Weekly Dose of Health News

In this summary, you’ll find information on New York’s Essential Health Benefits plan, the growing health care needs of the Baby Boomer generation, efforts to move disabled patients from institutional care settings to community settings and more!

Please let us know us what you think and if there is a particular topic you would like to see covered.

We hope you enjoy your “Weekly Dose of Health News.”

Affordable Care Act

Politico highlights two provisions of the Affordable Care Act that took effect this week. One program will change the way Medicare reimburses hospitals in an effort to reward hospitals that perform well on clinical quality measures and surveys of patients’ experience. A second initiative, aimed at reducing the expensive problem of hospital readmissions, will reduce Medicare payments by 1 percent to hospitals that have high readmission rates (Norman, 10/1).

The New York Times reports that the Centers for Medicare and Medicaid Services (CMS) urged states to take advantage of enhanced federal funding available for Medicaid expansion under the Affordable Care Act. This is the first guidance from CMS on this issue since the Supreme Court’s decision that required CMS to offer states a real choice on whether to grow Medicaid programs. Indeed, CMS’s letter make it clear that states may chose to reverse their decision to expand Medicaid at any point (Pear, 10/2).

New York formally submitted its Essential Health Benefits benchmark plan to the Health and Human Services Administration on October 1st. The state selected the Oxford EPO as the benchmark. The benchmark plan will form the basis of the essential health benefits for New York’s individual and small group markets, both inside and outside the exchange, in 2014 and 2015. In its letter to CMS, the state has indicated the coverage areas in which benefits will be supplemented in order to meet the requirements of the Affordable Care Act.


The Wall Street Journal reports that CMS is weighing whether nurse anesthetists should be directly reimbursed by Medicare for evaluating, diagnosing and treating pain with injections or prescription painkillers. The existing Medicare guidelines do not clarify whether nurse anesthetists can help people manage chronic pain problems or are limited to treating pain within the operating room. The proposed guidelines would reimburse nurse anesthetists at the same rate as physicians and have drawn sharp criticism from American Medical Association and advocacy groups concerned about prescription drug abuse (Martin, 10/3).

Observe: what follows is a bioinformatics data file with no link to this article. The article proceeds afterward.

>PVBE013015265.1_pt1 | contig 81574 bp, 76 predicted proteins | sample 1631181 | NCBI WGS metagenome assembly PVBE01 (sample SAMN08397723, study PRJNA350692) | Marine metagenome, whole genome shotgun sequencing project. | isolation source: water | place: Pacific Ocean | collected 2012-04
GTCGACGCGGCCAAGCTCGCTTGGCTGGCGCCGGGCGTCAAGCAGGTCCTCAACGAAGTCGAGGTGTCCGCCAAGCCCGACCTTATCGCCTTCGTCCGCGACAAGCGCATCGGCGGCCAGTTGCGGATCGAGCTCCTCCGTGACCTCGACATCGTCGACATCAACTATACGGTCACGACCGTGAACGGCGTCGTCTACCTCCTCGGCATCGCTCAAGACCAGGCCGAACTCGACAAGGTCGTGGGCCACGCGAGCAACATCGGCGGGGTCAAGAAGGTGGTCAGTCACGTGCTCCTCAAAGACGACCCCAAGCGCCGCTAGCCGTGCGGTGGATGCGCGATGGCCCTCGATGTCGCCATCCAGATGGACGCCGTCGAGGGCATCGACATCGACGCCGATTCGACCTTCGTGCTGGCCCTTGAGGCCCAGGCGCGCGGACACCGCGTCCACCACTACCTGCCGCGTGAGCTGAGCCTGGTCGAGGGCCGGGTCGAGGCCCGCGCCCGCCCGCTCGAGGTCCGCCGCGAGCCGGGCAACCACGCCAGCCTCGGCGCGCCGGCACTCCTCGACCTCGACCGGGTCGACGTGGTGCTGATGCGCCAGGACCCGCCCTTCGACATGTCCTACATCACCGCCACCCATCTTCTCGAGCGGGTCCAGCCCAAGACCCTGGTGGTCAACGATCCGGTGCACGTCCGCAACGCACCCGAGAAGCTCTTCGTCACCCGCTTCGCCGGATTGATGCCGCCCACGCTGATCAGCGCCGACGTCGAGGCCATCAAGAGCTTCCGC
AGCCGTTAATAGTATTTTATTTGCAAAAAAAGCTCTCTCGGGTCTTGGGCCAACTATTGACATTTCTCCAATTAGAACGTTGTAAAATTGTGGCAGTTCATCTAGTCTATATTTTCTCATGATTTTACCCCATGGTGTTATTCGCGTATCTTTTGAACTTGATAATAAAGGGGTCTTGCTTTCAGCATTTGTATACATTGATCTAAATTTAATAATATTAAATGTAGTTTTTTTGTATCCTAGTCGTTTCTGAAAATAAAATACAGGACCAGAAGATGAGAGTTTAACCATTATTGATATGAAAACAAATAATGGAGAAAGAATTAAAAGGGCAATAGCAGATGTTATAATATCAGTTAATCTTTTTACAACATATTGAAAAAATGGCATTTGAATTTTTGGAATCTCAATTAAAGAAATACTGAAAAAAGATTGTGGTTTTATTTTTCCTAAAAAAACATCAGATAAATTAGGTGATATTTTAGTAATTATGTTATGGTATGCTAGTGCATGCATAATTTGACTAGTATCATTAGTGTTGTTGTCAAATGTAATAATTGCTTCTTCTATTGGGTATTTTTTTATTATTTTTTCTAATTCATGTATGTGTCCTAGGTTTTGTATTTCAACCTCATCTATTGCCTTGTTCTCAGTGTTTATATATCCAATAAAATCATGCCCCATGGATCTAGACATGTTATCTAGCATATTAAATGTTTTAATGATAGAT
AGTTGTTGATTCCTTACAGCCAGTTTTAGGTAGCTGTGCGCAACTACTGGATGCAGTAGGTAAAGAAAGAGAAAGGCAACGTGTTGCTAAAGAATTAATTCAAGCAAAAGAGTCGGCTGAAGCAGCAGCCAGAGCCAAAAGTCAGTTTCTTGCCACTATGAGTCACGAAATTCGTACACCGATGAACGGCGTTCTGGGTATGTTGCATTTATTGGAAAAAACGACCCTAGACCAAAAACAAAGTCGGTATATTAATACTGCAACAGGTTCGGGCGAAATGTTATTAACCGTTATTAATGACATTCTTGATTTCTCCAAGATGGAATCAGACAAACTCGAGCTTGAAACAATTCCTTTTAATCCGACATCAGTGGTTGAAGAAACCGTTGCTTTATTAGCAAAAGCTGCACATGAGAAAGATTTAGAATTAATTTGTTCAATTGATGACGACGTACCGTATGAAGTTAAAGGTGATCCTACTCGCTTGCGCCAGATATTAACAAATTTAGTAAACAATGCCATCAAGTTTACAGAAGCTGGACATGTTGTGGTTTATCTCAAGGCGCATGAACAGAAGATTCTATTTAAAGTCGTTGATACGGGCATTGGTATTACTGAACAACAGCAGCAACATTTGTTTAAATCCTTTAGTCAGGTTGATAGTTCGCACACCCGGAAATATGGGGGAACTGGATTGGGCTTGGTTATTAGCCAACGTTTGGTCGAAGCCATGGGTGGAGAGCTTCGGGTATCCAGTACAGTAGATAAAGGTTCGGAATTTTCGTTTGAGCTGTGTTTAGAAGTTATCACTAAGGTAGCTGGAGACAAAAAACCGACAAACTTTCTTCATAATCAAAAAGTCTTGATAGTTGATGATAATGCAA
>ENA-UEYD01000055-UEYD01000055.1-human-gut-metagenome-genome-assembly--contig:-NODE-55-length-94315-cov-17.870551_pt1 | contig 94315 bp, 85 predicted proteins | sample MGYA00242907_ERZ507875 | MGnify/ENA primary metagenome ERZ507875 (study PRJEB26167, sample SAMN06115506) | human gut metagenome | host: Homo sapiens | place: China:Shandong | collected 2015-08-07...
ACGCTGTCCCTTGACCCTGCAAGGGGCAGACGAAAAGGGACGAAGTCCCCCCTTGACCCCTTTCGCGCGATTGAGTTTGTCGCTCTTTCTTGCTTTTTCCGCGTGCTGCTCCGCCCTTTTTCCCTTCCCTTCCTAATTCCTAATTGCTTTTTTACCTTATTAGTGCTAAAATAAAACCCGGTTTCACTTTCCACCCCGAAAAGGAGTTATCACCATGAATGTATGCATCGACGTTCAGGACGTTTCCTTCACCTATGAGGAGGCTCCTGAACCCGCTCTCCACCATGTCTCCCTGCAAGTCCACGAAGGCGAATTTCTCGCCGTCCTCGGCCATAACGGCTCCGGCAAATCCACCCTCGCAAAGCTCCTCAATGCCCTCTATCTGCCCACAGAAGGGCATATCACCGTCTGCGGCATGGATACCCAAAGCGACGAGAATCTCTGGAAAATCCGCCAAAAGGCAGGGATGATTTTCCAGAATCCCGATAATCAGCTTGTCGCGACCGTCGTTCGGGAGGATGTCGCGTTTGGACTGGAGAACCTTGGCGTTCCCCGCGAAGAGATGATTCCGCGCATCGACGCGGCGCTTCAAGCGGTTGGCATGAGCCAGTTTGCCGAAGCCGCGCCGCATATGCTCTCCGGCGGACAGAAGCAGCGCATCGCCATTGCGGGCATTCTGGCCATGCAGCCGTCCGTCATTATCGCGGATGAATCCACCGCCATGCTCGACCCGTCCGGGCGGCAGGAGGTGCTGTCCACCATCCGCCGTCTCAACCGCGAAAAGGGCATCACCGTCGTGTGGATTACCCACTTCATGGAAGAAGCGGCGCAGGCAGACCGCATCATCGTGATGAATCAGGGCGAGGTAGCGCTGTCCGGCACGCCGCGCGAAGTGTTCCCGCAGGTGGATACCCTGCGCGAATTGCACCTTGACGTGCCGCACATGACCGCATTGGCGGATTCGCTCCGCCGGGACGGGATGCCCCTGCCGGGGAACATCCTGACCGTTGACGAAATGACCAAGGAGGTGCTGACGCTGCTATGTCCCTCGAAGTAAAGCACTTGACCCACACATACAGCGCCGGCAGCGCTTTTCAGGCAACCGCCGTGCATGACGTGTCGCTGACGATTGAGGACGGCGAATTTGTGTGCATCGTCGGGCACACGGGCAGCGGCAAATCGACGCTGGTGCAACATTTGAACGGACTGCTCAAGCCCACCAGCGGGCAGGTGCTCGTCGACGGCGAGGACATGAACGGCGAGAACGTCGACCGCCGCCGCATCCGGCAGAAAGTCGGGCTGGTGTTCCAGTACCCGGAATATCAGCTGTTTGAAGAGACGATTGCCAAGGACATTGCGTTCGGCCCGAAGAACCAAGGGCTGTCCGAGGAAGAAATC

USA Today  highlights the growing need for nurses and home health aides to serve the aging Baby Boomer population. The demand for new health care workers could be due in part to the retirement of older professionals and the need to find new skilled workers (Malcolm, 10/3).


The AARP Public Policy Institute and the United Hospital Fund released a report this week based on the results of an online survey of family caregivers to determine what medical and or nursing tasks they perform. Nearly half of caregivers said they performed medical or nursing tasks, including giving injections or intravenous therapy, or performing wound care or incontinence care. The report recommends actions including: encouraging health care professionals and providers to reassess the way they interact with caregivers, ensuring that they are well trained and prepared to perform difficult tasks, revising how care giving tasks are labeled and identified, and including family caregivers’ needs in the development of new models of care.

A new report from the Census Bureau found that Americans of working age are going to the doctor less frequently than they were 10 years ago. In 2010, people age 18 to 64 made an average of 3.9 visits to doctors, nurses and other medical professionals, down from 4.8 visits in 2001. The reasons for the decline are unclear and could be due to changing demographics of the American population and economic conditions.

The New York Times profiles efforts by a number of states to move disabled patients from institutional care settings into community based settings. The story focuses on Georgia’s transition of patients to residential settings and highlights the benefits and difficulties of these changes for individuals with disabilities (Swarns, 9/29).

Changes to the DSM-IV criteria for autism spectrum disorders will not reduce the proportion of children found to have the disorder. A report in The American Journal of Psychiatry concluded that roughly 10 percent of children currently on the autism spectrum would be excluded under the new definition. This is significantly less than the original estimate of 45 percent of children that would be excluded. Many parents and advocacy groups were concerned that the new definition would narrow the eligibility for state-financed services for children with autism spectrum disorders.

Advances in testing may help speed the diagnosis of rare genetic mutations in newborns. The new testing method uses a computer program to search for genes based on the infant’s symptoms. The demonstration, published this week in Science Transitional Medicine, found that it was possible to quickly scan a baby’s entire DNA and identify a disease-causing mutation in a few days instead of weeks or months.

A breakthrough study on the benefits and risks of hormone therapy in post menopausal women indicates that that hormone therapy started soon after menopause can ease many unpleasant symptoms that women face, without increasing risks for cardiovascular disease. Although the researchers acknowledged that the sample size was too small to draw significant conclusions, these findings could prompt physicians to re-evaluate the use of hormone therapy for their patients (ABC News, Lupkin, 10/3).

-Jaime Venditti, 10/5/12